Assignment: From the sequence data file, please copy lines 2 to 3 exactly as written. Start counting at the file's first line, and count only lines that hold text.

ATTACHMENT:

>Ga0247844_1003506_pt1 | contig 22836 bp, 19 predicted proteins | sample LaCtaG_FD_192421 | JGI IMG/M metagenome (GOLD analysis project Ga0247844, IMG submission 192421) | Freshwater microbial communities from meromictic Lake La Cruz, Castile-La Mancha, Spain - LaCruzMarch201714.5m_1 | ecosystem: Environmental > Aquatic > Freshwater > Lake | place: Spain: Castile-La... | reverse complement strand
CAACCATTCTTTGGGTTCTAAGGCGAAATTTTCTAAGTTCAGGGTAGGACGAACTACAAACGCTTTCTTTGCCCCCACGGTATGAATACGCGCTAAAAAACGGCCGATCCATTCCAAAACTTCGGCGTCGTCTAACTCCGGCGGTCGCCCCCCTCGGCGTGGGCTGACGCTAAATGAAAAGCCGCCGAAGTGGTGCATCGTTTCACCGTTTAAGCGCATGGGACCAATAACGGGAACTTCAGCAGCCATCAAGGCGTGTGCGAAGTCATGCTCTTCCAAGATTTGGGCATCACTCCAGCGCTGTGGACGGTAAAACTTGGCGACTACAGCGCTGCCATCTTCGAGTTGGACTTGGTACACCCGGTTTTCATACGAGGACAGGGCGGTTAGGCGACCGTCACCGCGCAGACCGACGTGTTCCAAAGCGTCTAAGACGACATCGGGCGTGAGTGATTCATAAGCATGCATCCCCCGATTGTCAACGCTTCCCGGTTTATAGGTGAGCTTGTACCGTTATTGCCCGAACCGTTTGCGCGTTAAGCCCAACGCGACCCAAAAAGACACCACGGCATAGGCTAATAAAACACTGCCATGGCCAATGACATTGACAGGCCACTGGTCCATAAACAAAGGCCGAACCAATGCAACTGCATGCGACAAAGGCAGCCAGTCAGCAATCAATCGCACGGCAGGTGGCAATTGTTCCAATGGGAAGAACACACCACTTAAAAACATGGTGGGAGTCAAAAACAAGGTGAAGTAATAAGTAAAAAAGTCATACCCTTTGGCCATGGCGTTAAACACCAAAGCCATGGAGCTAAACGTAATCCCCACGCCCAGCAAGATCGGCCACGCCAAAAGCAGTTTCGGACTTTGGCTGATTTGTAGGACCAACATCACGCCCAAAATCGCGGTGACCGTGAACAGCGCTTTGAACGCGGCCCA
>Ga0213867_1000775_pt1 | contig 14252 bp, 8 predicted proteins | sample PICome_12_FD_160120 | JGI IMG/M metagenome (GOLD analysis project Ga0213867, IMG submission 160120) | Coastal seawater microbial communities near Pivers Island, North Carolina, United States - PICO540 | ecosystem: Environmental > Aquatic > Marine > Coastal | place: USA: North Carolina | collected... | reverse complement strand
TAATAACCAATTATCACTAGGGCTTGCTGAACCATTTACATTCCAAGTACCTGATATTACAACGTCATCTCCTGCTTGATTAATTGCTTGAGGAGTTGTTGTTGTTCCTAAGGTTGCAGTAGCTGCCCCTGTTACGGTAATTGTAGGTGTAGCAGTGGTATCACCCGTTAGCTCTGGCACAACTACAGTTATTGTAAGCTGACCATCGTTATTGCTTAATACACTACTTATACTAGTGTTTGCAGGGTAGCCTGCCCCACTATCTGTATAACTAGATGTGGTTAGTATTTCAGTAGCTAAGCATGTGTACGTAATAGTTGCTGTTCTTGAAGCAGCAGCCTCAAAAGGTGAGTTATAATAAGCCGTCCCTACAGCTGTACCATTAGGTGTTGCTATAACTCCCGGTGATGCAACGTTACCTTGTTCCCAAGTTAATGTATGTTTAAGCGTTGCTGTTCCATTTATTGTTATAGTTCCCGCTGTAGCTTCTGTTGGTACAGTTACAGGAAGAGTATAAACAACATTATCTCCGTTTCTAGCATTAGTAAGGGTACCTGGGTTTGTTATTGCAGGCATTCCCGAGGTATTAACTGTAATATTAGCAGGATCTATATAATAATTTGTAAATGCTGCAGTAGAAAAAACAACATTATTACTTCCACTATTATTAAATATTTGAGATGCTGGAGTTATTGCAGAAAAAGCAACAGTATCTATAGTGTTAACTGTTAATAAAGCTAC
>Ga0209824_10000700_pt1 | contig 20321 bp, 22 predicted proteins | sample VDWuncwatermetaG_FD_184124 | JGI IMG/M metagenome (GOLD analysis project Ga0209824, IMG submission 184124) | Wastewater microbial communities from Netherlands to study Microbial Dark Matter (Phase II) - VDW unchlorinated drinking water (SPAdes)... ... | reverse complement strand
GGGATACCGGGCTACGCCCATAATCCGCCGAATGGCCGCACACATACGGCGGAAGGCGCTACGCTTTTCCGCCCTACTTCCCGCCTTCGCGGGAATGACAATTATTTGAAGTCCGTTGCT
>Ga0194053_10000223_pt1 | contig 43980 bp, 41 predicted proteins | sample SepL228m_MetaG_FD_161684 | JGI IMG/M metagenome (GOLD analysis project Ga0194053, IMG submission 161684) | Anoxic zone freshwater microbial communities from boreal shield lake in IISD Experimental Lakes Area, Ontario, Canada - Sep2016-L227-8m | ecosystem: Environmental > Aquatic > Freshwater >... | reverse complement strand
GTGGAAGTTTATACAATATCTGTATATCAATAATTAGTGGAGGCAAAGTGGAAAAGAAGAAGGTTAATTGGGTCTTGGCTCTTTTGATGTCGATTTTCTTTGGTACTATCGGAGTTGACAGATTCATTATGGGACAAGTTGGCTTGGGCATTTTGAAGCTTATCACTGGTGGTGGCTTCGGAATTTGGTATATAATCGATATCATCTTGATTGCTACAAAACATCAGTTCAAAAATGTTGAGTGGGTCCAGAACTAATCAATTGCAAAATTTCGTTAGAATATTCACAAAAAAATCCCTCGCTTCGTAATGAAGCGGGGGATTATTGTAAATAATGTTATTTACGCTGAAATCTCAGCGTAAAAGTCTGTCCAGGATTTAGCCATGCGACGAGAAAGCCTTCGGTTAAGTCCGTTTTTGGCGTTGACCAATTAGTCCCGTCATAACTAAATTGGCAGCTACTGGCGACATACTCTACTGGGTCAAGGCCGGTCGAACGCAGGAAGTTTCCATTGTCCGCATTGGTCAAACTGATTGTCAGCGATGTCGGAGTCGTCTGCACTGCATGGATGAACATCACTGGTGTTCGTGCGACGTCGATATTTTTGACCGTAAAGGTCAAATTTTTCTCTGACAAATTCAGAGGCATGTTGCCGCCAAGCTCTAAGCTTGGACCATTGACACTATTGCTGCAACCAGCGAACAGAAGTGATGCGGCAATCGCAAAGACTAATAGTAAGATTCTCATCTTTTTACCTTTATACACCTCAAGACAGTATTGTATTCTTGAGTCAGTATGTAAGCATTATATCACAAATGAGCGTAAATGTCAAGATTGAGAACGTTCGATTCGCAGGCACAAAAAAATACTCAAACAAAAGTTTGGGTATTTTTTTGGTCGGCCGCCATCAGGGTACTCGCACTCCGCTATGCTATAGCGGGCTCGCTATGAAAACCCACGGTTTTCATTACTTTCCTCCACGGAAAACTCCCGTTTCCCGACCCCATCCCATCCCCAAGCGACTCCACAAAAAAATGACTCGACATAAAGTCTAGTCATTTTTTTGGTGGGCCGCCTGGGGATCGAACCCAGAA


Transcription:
CAACCATTCTTTGGGTTCTAAGGCGAAATTTTCTAAGTTCAGGGTAGGACGAACTACAAACGCTTTCTTTGCCCCCACGGTATGAATACGCGCTAAAAAACGGCCGATCCATTCCAAAACTTCGGCGTCGTCTAACTCCGGCGGTCGCCCCCCTCGGCGTGGGCTGACGCTAAATGAAAAGCCGCCGAAGTGGTGCATCGTTTCACCGTTTAAGCGCATGGGACCAATAACGGGAACTTCAGCAGCCATCAAGGCGTGTGCGAAGTCATGCTCTTCCAAGATTTGGGCATCACTCCAGCGCTGTGGACGGTAAAACTTGGCGACTACAGCGCTGCCATCTTCGAGTTGGACTTGGTACACCCGGTTTTCATACGAGGACAGGGCGGTTAGGCGACCGTCACCGCGCAGACCGACGTGTTCCAAAGCGTCTAAGACGACATCGGGCGTGAGTGATTCATAAGCATGCATCCCCCGATTGTCAACGCTTCCCGGTTTATAGGTGAGCTTGTACCGTTATTGCCCGAACCGTTTGCGCGTTAAGCCCAACGCGACCCAAAAAGACACCACGGCATAGGCTAATAAAACACTGCCATGGCCAATGACATTGACAGGCCACTGGTCCATAAACAAAGGCCGAACCAATGCAACTGCATGCGACAAAGGCAGCCAGTCAGCAATCAATCGCACGGCAGGTGGCAATTGTTCCAATGGGAAGAACACACCACTTAAAAACATGGTGGGAGTCAAAAACAAGGTGAAGTAATAAGTAAAAAAGTCATACCCTTTGGCCATGGCGTTAAACACCAAAGCCATGGAGCTAAACGTAATCCCCACGCCCAGCAAGATCGGCCACGCCAAAAGCAGTTTCGGACTTTGGCTGATTTGTAGGACCAACATCACGCCCAAAATCGCGGTGACCGTGAACAGCGCTTTGAACGCGGCCCA
>Ga0213867_1000775_pt1 | contig 14252 bp, 8 predicted proteins | sample PICome_12_FD_160120 | JGI IMG/M metagenome (GOLD analysis project Ga0213867, IMG submission 160120) | Coastal seawater microbial communities near Pivers Island, North Carolina, United States - PICO540 | ecosystem: Environmental > Aquatic > Marine > Coastal | place: USA: North Carolina | collected... | reverse complement strand